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9 Ways To Help Animal Shelters And Rescues

Over six million animals end up in shelters every year in the U.S., according to the ASPCA. They also estimate that over four million shelter animals are adopted each year and just over 800,000 are returned to owners. This means that there are nearly two million shelter animals don't find homes. And with so many animals still in need of their forever families each year, shelters continue to be overwhelmed. Although we can't solve the problem completely (unfortunately), we can all do a little something to support them. Here are 9 ways to help animal shelters and rescues.

1. Adopt

Adoption is one of the best ways to help shelters! Especially because some have reduced the number of staff and volunteers, putting them under more stress than normal. Adopting a dog will help take an animal off the staff's hands and open a space for one in need. Most shelters post available dogs online, so you can check them out before going in. Make sure to email or call in advance, as some shelters only offer visits by appointment. You may also be able to schedule a virtual meet-and-greet first with many shelters if you're not local.

2. Foster

Along the same lines, fostering an animal is a great way to help shelters. Shelters often get requests for taking in sick pets or animals, more of which has happened the last several years with Covid. Again, email or call in advance to arrange your foster. You may just end up giving that animal a forever home, as fostering sometimes turns into adopting.

3. Sponsor Adoption Or Other Fees

Sponsoring a pet's adoption fee means that you pay the typical fee now, so someone can adopt them at no cost in the future. When an adoption fee is already paid, it makes it easier for animals to be adopted. Other fees you can sponsor include spaying, neutering and other medical bills.

    4. Donate Support Or Supplies

    Donations are always helpful for shelters. Contact them or visit their website to see what they need most. Some shelters will prefer cash support, while others may be in need of supplies like food, beds, blankets and toys.

    Pro Tip: Ask the shelter how you can help. Every shelter's needs are different and some may be low on supplies, while others could use cash donations.

    5. Volunteer 

    Volunteering is another great way to help animal shelters. There are your typical or standard and hands-on volunteer roles - such as cleaning kennels, feeding the animals and filling water bowls or spending time with them by providing walks, training, socialization, companionship and playtime. But many shelters also need volunteers for reception, adoption assistance, customer service, following up with the references of potential adopters, answering questions, fundraising and event planning. How many roles there are usually depends on the size of the shelter, as many smaller ones may ask their volunteers to do multiple tasks.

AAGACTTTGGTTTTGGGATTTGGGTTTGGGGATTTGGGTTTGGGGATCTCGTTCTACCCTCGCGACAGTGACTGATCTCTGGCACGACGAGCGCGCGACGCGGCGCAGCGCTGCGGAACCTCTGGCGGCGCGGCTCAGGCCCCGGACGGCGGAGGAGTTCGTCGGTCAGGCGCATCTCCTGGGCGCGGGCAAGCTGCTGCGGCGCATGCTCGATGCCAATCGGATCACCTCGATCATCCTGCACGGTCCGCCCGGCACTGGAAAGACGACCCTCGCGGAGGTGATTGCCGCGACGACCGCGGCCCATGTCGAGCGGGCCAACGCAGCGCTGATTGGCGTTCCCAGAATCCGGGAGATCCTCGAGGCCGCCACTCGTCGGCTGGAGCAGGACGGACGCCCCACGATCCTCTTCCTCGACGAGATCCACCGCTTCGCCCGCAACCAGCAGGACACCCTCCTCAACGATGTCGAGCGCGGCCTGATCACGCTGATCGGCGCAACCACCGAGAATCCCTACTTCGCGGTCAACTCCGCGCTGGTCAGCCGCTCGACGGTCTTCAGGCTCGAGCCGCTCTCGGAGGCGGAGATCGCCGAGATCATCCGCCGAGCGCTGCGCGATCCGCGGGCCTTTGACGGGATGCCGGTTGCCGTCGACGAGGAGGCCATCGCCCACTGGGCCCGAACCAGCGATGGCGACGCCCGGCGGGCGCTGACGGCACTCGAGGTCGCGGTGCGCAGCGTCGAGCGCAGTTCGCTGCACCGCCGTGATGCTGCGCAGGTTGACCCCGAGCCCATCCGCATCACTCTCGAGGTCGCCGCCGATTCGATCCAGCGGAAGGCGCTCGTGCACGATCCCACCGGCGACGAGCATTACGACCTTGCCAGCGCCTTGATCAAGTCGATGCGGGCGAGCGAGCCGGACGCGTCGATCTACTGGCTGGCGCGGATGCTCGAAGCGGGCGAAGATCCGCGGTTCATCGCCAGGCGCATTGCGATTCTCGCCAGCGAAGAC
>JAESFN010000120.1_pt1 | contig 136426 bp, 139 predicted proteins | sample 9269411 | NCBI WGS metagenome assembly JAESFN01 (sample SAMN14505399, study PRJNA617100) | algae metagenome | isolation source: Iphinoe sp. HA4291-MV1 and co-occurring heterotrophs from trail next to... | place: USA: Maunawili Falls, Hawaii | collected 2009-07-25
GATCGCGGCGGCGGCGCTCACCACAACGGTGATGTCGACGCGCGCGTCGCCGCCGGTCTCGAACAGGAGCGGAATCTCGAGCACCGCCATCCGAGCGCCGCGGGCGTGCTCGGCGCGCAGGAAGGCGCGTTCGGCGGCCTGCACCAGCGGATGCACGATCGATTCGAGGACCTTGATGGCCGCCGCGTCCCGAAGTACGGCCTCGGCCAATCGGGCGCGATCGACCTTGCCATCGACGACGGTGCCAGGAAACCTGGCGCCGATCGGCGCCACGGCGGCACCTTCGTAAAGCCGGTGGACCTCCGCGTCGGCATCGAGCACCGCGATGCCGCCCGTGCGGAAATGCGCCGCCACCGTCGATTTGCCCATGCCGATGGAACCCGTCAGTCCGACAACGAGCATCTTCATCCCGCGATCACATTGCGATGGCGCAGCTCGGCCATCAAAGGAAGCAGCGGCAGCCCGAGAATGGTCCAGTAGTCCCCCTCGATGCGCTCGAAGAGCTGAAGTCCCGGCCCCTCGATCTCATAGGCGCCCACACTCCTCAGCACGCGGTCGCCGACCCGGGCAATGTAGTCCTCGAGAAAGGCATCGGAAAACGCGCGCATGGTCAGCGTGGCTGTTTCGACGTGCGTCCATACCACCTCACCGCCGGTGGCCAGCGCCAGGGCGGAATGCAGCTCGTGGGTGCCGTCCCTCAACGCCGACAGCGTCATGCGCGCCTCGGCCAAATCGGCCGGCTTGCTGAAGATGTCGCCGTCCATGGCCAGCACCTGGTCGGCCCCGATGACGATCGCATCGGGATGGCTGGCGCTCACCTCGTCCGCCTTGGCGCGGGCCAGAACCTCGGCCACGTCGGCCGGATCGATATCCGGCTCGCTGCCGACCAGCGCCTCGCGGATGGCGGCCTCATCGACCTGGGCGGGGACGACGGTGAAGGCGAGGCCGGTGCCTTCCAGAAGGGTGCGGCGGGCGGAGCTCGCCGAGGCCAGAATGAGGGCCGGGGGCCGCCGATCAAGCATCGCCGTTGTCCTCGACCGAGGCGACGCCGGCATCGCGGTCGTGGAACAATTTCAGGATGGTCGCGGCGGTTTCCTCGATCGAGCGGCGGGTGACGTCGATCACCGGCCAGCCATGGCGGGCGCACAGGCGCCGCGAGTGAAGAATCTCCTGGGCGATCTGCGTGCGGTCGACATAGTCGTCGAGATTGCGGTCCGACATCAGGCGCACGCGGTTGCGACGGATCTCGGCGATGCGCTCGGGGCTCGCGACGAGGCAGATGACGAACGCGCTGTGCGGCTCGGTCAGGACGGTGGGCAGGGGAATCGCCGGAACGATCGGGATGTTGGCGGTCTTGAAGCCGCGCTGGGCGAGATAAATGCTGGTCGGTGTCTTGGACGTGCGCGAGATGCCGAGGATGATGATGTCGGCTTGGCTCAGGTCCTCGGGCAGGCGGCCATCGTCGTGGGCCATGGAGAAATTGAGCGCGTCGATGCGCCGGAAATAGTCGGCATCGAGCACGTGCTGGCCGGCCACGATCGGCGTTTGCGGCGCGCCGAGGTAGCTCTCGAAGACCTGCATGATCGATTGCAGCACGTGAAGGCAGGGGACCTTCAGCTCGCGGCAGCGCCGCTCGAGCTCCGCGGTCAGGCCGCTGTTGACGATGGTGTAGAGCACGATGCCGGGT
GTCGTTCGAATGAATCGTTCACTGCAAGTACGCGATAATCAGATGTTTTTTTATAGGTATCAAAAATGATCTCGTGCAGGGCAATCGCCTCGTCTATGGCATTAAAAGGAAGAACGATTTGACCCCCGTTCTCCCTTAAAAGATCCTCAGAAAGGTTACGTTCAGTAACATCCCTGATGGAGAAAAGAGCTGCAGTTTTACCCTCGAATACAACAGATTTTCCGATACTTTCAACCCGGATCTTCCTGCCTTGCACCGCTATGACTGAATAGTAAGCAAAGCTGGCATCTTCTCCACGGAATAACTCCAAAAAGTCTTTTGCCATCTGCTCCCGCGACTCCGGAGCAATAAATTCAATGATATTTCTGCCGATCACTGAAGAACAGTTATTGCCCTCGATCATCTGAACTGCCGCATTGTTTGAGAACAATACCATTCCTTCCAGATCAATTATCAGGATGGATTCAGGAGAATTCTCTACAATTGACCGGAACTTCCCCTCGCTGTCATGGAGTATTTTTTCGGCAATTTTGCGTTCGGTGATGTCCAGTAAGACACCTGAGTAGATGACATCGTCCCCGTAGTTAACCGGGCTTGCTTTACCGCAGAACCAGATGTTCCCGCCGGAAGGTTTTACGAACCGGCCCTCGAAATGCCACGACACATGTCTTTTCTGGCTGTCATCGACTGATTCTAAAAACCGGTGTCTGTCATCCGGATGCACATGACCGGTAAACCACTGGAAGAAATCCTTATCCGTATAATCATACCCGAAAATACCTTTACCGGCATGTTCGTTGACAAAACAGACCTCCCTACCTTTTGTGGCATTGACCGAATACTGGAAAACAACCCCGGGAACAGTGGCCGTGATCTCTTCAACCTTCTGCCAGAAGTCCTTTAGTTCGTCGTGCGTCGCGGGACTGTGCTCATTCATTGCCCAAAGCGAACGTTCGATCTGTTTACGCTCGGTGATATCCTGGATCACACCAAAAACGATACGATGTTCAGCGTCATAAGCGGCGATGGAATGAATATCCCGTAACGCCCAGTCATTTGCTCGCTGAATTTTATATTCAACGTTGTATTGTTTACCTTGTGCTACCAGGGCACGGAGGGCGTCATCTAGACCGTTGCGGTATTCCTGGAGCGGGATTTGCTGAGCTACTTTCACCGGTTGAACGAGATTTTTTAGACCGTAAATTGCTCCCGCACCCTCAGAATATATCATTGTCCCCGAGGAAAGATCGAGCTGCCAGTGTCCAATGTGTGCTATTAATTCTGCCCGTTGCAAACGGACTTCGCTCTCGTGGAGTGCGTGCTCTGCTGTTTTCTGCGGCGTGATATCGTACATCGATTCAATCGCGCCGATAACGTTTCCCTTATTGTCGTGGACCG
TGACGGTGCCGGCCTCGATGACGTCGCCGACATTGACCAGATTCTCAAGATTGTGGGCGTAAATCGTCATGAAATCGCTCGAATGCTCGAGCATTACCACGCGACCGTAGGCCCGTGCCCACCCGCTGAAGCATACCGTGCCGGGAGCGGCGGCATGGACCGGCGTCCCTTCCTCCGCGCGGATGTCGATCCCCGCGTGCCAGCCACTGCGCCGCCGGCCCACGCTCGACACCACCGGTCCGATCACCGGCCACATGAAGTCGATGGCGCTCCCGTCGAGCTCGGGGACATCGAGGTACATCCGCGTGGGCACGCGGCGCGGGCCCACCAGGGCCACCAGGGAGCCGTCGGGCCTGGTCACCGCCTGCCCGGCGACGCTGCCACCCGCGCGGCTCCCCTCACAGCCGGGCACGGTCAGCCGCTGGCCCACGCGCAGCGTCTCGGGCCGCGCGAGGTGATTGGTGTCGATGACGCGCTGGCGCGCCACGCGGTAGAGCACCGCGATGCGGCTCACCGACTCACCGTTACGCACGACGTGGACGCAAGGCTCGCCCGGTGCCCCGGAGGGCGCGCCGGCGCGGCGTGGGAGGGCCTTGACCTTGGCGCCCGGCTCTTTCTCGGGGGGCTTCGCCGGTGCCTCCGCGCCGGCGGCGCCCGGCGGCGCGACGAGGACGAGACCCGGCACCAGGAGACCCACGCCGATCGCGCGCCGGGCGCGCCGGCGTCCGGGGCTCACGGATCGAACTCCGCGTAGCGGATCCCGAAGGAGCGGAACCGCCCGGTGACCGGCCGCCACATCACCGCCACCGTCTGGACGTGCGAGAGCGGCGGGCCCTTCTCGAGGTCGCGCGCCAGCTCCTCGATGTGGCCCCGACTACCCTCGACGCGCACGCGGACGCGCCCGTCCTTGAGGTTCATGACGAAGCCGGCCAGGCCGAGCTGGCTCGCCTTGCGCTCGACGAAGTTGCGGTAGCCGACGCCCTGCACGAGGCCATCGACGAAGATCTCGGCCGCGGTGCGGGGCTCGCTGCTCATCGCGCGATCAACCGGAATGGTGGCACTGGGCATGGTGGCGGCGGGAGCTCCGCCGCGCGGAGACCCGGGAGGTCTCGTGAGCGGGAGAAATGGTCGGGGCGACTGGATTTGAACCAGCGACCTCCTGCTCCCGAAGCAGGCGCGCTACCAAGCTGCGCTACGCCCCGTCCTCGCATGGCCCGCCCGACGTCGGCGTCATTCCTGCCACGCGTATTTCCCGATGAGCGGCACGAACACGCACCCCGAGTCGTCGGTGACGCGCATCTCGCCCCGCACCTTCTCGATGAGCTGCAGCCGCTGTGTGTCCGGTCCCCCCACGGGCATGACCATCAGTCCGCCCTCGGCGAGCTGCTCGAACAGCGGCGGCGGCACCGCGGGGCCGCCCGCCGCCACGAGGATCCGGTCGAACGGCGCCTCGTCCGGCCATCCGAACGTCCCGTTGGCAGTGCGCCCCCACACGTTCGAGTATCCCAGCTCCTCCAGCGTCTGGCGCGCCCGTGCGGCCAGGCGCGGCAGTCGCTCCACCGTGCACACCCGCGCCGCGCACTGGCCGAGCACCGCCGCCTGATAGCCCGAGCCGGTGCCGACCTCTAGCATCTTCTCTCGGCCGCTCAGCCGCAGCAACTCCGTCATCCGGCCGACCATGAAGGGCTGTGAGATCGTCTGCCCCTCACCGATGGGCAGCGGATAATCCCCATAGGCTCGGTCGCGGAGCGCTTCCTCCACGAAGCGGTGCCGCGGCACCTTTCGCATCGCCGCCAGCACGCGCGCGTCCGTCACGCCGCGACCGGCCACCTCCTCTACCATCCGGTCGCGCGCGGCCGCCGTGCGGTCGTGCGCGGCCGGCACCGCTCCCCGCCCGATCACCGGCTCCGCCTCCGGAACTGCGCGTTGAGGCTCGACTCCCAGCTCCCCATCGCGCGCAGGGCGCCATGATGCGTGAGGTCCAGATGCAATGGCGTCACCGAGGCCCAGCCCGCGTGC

6. Use Your Skills

      You can also volunteer virtually or in other ways, beyond the standard roles, using your particular skills and hobbies. For instance, you may be able to help with social media, web and graphic design, photography, writing newsletters or emails, accounting and bookkeeping, IT or tech support, legal assistance and beyond. If your talents are more on the crafty and handy side, you can make bandanas and toys, build supplies (like cat climbers or dog beds) or help with repairs. Ask the shelter how you can volunteer and suggest some ideas based on your preferences and skills! 

      7. Share And Support "Clear The Shelter"

      “Clear the Shelter” campaigns are when shelters use social media to try to get their animals into homes as fast as possible. These homes could be either foster or adoptive ones, but both will help reduce the stress shelters are experiencing. Sharing the campaign on social media or with friends and family will increase exposure, as well as the chances of getting animals adopted.

      8. Keep Your Own Pets Safe

      Keeping your own dog safe will reduce the chance that he or she gets lost and ends up at an already stressed shelter. Make sure your dog is wearing a collar with identification tags or is microchipped and keep him or her on a leash when you go out. 

      9. Try Not To Surrender A Pet

      Sometimes things don't work out with a pet. Usually, the solution is to re-home the animal or surrender them to a shelter. But it's best to try to work it out with your pet, if possible. If not, see if there's a friend, family member or someone on social media who could help. That could mean anything - from providing a new home to pitching in on food and supplies to helping with training or walking your dog and beyond.

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